Acid Mother’s Temple & The Melting Paraiso U.F.O. March 29th, 2011

Wow. Stumbling into the Biltmore on a random Tuesday night you might find any number of things—the after work crowd chilling with some PBR’s, strange old men nursing single pints and looking suspicious or even burnouts still recovering from the weekend; but this past Tuesday was exceptional in that they all were there. Plus 3 of the craziest looking tripped-out Japanese metal-hippies I’ve ever seen. Words don’t do them justice so please check out this picture: [insert craziest representational pic here pls thx]

To begin with describing their sound would be completely shortchanging and overlooking the awesomeness that is AMT’s stage presence and personal style. To distill it down to a few words I’m going to call it transnational post-bohemian rocker chic. They nailed it with every wispy strand of stringy long hair, the deliberate laziness of their scraggly fu-manchus and of course their whimsical fashion sense (I spotted a batwing sweater, ripped Levi 501’s and superbly battered Irish brogues—and that was just the lead singer). At one point I became so overwhelmed I had to sit on a bass bin and just marvel in their greatness. When I grow up I hope to be a minute fraction as cool and progressive as these dudes.

Their music is, as one die-hard fan described it, “the authentic experience, the real deal…legit,” and I have to agree. Although not one moment seemed rehearsed or contrived in the slightest, they were bang on every change, with a sheer viscosity to their flow tying it all together. They had a distinct organic feel despite their heavy roots, which I can only assume come from listening to a lot of American hard rock and metal. I was hard pressed to find any kind of concise biography for these guys, their website was mystifying but I highly recommend checking it out for entertainment value (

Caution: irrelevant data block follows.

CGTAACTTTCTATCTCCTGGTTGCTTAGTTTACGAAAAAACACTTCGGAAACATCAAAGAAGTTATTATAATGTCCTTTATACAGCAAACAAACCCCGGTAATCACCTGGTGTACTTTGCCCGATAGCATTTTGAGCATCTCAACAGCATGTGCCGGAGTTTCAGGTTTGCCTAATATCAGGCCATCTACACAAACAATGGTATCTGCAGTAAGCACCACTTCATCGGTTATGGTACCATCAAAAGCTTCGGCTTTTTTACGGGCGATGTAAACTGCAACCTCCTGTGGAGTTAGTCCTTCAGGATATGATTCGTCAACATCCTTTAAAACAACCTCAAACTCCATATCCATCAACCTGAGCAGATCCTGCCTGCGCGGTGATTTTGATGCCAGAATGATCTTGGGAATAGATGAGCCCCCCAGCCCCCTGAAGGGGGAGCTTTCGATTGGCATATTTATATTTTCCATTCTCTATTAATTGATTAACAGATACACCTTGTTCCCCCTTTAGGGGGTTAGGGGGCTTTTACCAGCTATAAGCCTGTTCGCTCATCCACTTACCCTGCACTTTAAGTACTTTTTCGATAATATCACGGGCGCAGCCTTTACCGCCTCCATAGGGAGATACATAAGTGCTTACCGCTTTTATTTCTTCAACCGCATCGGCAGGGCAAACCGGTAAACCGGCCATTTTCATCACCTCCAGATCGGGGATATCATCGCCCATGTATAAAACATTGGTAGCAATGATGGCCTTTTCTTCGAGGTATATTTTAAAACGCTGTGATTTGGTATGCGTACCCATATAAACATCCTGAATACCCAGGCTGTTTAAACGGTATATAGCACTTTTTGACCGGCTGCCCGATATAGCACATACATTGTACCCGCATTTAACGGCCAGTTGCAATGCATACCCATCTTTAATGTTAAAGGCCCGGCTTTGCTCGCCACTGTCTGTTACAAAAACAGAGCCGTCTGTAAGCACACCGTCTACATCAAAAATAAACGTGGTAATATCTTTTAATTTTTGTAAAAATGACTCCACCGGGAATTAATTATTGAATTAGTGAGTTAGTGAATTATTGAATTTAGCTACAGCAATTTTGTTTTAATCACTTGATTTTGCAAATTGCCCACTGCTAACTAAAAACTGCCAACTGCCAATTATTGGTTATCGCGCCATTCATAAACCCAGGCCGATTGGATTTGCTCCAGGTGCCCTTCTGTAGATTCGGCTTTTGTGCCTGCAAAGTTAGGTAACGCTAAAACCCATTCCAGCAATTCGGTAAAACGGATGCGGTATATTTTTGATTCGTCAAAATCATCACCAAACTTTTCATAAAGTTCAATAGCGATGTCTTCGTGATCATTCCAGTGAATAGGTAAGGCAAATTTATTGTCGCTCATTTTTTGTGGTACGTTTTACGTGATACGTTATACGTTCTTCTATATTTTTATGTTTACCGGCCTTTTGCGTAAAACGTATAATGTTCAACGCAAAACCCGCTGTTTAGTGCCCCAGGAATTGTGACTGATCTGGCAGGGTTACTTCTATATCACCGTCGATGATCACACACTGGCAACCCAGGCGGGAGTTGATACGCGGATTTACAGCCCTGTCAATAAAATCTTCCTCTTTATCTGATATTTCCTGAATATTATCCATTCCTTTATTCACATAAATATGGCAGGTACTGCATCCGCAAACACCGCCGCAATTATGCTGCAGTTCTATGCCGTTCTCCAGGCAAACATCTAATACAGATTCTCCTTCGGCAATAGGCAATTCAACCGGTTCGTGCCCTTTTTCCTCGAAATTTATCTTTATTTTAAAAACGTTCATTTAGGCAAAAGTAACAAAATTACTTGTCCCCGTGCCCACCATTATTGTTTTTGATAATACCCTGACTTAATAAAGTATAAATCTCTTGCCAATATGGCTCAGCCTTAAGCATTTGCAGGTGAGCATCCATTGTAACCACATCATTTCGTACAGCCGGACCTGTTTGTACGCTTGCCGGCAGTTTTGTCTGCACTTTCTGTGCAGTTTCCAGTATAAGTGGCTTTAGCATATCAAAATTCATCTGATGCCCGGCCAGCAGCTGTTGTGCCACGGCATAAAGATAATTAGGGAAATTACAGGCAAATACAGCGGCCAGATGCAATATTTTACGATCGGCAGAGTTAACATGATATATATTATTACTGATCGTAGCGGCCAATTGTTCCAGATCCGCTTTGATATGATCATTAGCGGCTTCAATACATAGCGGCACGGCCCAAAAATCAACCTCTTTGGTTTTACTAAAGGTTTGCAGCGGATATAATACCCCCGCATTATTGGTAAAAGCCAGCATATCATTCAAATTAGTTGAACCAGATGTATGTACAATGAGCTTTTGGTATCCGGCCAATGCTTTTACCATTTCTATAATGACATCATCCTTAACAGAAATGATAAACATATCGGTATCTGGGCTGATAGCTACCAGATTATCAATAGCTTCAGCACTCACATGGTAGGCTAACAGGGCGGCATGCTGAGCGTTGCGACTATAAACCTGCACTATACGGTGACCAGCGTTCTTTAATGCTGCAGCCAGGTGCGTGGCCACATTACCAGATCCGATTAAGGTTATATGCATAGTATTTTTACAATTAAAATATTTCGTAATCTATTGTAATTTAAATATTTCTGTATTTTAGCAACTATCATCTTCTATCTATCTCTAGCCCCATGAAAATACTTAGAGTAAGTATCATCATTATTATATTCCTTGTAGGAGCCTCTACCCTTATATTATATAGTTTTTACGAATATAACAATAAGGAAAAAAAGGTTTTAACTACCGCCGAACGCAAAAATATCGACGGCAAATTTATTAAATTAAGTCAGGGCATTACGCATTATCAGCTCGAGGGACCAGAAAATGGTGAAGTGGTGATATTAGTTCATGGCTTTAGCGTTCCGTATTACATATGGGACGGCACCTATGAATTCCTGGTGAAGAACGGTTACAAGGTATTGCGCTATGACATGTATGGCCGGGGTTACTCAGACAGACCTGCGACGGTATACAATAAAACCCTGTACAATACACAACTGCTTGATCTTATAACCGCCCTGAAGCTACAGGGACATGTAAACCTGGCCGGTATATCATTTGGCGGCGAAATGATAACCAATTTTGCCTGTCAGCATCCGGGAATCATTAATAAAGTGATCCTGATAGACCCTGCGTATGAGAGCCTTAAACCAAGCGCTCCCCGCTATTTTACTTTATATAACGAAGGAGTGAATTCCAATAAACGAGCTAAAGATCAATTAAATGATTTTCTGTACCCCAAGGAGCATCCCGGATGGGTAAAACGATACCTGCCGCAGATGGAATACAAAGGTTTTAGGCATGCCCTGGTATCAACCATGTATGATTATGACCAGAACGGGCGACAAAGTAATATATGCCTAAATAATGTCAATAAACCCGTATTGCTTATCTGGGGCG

They employed all the typical rock band instruments but took things up a notch with loop stations, a number of vintage synths and a crap load of decay on everything. It was the most decentralized listening experience I’ve ever had at a Biltmore show, with a psychedelic energy pervading the space and getting deep in my head. I kept unconsciously trying to find a tonal center in the music but often came up with nada. Perhaps a little frustrating at times, but reassuring when you remember to just relax, let go and start being open. You never know what’s going to happen—one minute you’re knee deep in free form metal and the next you’re being sweetly serenaded with a 3-part medieval vocal fugue (yes that happened). If AMT are a receiver for some kind of universal frequency, they are allowing and perhaps encouraging their audience to be the same, and if you can ride that wave it’s a funky time.


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